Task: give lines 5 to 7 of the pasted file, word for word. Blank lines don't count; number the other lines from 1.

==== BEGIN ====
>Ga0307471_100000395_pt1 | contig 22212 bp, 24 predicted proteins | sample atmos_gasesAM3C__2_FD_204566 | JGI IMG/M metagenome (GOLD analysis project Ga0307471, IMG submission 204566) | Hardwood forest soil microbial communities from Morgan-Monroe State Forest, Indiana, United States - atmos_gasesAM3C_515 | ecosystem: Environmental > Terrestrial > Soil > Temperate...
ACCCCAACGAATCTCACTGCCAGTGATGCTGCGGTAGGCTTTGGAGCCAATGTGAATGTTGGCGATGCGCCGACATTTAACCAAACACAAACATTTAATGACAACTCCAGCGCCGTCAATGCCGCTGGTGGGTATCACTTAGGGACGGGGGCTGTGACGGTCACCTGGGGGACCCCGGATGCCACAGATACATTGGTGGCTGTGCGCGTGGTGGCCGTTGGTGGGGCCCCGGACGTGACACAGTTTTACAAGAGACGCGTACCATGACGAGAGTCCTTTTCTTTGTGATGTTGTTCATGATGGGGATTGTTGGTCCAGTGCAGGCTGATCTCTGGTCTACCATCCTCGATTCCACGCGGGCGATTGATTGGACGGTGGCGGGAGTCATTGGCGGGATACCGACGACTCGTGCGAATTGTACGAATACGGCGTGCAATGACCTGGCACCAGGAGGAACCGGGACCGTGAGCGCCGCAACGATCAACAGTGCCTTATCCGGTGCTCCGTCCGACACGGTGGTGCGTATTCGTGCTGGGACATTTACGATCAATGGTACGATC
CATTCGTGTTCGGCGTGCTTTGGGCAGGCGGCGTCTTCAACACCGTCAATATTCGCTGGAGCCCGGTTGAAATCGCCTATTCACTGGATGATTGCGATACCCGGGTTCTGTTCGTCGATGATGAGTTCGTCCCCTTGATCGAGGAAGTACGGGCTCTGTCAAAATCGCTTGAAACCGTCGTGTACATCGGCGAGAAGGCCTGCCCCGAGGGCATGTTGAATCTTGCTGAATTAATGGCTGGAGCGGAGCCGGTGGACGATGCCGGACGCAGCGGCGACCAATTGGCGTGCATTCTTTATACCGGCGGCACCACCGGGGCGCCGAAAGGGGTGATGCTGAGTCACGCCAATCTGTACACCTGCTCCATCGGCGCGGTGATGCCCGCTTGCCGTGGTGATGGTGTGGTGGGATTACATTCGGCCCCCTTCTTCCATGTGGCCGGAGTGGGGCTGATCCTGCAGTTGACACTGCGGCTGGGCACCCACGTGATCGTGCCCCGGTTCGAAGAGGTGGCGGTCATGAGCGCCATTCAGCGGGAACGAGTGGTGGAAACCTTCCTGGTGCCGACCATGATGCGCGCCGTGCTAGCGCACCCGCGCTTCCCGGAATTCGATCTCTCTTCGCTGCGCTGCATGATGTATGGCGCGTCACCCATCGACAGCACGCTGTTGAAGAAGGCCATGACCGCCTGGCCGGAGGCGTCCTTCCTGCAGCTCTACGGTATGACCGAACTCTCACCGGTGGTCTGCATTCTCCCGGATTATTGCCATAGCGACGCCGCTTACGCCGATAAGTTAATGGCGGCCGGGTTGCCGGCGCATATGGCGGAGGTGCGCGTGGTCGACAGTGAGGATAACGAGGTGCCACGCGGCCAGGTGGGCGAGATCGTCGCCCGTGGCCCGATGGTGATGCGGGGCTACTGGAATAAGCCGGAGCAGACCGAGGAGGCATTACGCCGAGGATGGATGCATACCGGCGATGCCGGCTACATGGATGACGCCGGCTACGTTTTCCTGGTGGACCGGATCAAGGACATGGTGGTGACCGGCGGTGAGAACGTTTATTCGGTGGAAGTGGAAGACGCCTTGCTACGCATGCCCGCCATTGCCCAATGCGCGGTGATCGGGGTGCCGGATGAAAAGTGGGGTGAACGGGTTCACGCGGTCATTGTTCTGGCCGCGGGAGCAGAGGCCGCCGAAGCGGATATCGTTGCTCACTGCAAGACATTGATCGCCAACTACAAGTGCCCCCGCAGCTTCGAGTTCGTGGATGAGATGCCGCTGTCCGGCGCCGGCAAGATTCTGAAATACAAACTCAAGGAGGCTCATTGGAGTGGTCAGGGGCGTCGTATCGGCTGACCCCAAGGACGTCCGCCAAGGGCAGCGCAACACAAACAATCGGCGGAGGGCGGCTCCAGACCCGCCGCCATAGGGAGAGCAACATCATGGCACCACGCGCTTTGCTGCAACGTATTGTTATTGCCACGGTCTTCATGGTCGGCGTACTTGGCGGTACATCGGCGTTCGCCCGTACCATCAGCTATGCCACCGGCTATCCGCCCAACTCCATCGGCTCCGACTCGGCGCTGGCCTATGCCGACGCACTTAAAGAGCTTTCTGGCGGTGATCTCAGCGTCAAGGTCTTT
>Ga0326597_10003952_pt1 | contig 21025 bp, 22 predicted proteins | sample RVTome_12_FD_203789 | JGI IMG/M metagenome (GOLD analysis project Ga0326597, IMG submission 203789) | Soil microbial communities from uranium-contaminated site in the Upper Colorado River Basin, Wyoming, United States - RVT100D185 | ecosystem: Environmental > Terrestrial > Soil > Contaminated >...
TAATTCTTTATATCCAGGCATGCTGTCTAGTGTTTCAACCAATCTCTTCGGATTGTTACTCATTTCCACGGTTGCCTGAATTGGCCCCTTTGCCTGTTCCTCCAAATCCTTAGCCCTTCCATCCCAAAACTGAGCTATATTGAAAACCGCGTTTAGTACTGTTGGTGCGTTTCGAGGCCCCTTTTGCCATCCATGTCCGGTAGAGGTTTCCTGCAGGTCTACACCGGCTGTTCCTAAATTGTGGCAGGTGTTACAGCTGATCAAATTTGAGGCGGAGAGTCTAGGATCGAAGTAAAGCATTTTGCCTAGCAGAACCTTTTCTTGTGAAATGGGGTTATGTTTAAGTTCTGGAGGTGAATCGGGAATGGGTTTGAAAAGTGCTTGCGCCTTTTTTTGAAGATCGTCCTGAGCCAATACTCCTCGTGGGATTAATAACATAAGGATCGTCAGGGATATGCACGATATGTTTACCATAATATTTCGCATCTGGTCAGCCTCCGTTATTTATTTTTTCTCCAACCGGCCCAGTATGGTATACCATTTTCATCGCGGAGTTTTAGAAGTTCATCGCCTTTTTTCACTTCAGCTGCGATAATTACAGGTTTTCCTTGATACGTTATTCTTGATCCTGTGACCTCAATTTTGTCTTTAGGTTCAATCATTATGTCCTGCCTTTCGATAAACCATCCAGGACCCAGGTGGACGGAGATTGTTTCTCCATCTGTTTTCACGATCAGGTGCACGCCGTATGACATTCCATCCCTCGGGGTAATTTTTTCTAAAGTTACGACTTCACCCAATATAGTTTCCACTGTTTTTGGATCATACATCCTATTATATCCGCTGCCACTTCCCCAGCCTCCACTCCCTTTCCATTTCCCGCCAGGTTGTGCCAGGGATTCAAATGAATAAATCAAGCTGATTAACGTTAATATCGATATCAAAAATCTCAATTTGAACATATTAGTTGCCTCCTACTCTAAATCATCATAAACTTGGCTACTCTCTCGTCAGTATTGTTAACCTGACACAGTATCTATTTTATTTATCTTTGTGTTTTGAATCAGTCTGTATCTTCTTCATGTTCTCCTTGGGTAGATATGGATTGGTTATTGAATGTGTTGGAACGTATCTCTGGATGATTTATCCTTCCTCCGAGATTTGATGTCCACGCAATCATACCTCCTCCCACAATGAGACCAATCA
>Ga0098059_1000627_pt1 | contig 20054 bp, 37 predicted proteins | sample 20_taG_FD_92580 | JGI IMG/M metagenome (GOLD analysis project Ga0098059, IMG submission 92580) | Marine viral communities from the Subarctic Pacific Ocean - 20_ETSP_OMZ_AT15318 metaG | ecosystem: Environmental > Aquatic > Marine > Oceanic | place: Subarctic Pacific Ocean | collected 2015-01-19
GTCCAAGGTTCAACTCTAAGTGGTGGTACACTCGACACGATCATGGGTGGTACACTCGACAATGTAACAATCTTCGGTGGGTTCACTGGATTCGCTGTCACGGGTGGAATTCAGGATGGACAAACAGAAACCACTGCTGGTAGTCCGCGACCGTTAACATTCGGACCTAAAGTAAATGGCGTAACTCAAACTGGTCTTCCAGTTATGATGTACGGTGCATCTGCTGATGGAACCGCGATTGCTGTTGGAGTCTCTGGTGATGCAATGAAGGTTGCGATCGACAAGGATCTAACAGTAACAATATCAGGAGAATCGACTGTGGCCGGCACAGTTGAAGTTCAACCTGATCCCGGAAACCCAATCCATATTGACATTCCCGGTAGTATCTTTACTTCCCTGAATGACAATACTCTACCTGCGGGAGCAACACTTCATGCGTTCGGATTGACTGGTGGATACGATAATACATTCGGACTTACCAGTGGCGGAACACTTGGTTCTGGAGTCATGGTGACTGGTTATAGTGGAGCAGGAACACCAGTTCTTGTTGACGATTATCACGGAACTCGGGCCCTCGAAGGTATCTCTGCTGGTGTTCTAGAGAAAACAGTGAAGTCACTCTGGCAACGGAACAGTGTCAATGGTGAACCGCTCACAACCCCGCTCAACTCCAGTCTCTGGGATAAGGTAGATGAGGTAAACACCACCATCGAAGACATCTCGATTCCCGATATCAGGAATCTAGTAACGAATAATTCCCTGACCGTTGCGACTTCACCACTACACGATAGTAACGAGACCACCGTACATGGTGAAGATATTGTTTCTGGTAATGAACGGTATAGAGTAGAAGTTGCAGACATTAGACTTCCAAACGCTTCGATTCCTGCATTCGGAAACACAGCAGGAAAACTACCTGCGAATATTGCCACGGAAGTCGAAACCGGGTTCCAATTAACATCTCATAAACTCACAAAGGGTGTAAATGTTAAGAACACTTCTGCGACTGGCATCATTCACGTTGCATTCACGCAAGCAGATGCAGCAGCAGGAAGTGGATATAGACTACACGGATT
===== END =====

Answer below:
TAATTCTTTATATCCAGGCATGCTGTCTAGTGTTTCAACCAATCTCTTCGGATTGTTACTCATTTCCACGGTTGCCTGAATTGGCCCCTTTGCCTGTTCCTCCAAATCCTTAGCCCTTCCATCCCAAAACTGAGCTATATTGAAAACCGCGTTTAGTACTGTTGGTGCGTTTCGAGGCCCCTTTTGCCATCCATGTCCGGTAGAGGTTTCCTGCAGGTCTACACCGGCTGTTCCTAAATTGTGGCAGGTGTTACAGCTGATCAAATTTGAGGCGGAGAGTCTAGGATCGAAGTAAAGCATTTTGCCTAGCAGAACCTTTTCTTGTGAAATGGGGTTATGTTTAAGTTCTGGAGGTGAATCGGGAATGGGTTTGAAAAGTGCTTGCGCCTTTTTTTGAAGATCGTCCTGAGCCAATACTCCTCGTGGGATTAATAACATAAGGATCGTCAGGGATATGCACGATATGTTTACCATAATATTTCGCATCTGGTCAGCCTCCGTTATTTATTTTTTCTCCAACCGGCCCAGTATGGTATACCATTTTCATCGCGGAGTTTTAGAAGTTCATCGCCTTTTTTCACTTCAGCTGCGATAATTACAGGTTTTCCTTGATACGTTATTCTTGATCCTGTGACCTCAATTTTGTCTTTAGGTTCAATCATTATGTCCTGCCTTTCGATAAACCATCCAGGACCCAGGTGGACGGAGATTGTTTCTCCATCTGTTTTCACGATCAGGTGCACGCCGTATGACATTCCATCCCTCGGGGTAATTTTTTCTAAAGTTACGACTTCACCCAATATAGTTTCCACTGTTTTTGGATCATACATCCTATTATATCCGCTGCCACTTCCCCAGCCTCCACTCCCTTTCCATTTCCCGCCAGGTTGTGCCAGGGATTCAAATGAATAAATCAAGCTGATTAACGTTAATATCGATATCAAAAATCTCAATTTGAACATATTAGTTGCCTCCTACTCTAAATCATCATAAACTTGGCTACTCTCTCGTCAGTATTGTTAACCTGACACAGTATCTATTTTATTTATCTTTGTGTTTTGAATCAGTCTGTATCTTCTTCATGTTCTCCTTGGGTAGATATGGATTGGTTATTGAATGTGTTGGAACGTATCTCTGGATGATTTATCCTTCCTCCGAGATTTGATGTCCACGCAATCATACCTCCTCCCACAATGAGACCAATCA
>Ga0098059_1000627_pt1 | contig 20054 bp, 37 predicted proteins | sample 20_taG_FD_92580 | JGI IMG/M metagenome (GOLD analysis project Ga0098059, IMG submission 92580) | Marine viral communities from the Subarctic Pacific Ocean - 20_ETSP_OMZ_AT15318 metaG | ecosystem: Environmental > Aquatic > Marine > Oceanic | place: Subarctic Pacific Ocean | collected 2015-01-19
GTCCAAGGTTCAACTCTAAGTGGTGGTACACTCGACACGATCATGGGTGGTACACTCGACAATGTAACAATCTTCGGTGGGTTCACTGGATTCGCTGTCACGGGTGGAATTCAGGATGGACAAACAGAAACCACTGCTGGTAGTCCGCGACCGTTAACATTCGGACCTAAAGTAAATGGCGTAACTCAAACTGGTCTTCCAGTTATGATGTACGGTGCATCTGCTGATGGAACCGCGATTGCTGTTGGAGTCTCTGGTGATGCAATGAAGGTTGCGATCGACAAGGATCTAACAGTAACAATATCAGGAGAATCGACTGTGGCCGGCACAGTTGAAGTTCAACCTGATCCCGGAAACCCAATCCATATTGACATTCCCGGTAGTATCTTTACTTCCCTGAATGACAATACTCTACCTGCGGGAGCAACACTTCATGCGTTCGGATTGACTGGTGGATACGATAATACATTCGGACTTACCAGTGGCGGAACACTTGGTTCTGGAGTCATGGTGACTGGTTATAGTGGAGCAGGAACACCAGTTCTTGTTGACGATTATCACGGAACTCGGGCCCTCGAAGGTATCTCTGCTGGTGTTCTAGAGAAAACAGTGAAGTCACTCTGGCAACGGAACAGTGTCAATGGTGAACCGCTCACAACCCCGCTCAACTCCAGTCTCTGGGATAAGGTAGATGAGGTAAACACCACCATCGAAGACATCTCGATTCCCGATATCAGGAATCTAGTAACGAATAATTCCCTGACCGTTGCGACTTCACCACTACACGATAGTAACGAGACCACCGTACATGGTGAAGATATTGTTTCTGGTAATGAACGGTATAGAGTAGAAGTTGCAGACATTAGACTTCCAAACGCTTCGATTCCTGCATTCGGAAACACAGCAGGAAAACTACCTGCGAATATTGCCACGGAAGTCGAAACCGGGTTCCAATTAACATCTCATAAACTCACAAAGGGTGTAAATGTTAAGAACACTTCTGCGACTGGCATCATTCACGTTGCATTCACGCAAGCAGATGCAGCAGCAGGAAGTGGATATAGACTACACGGATT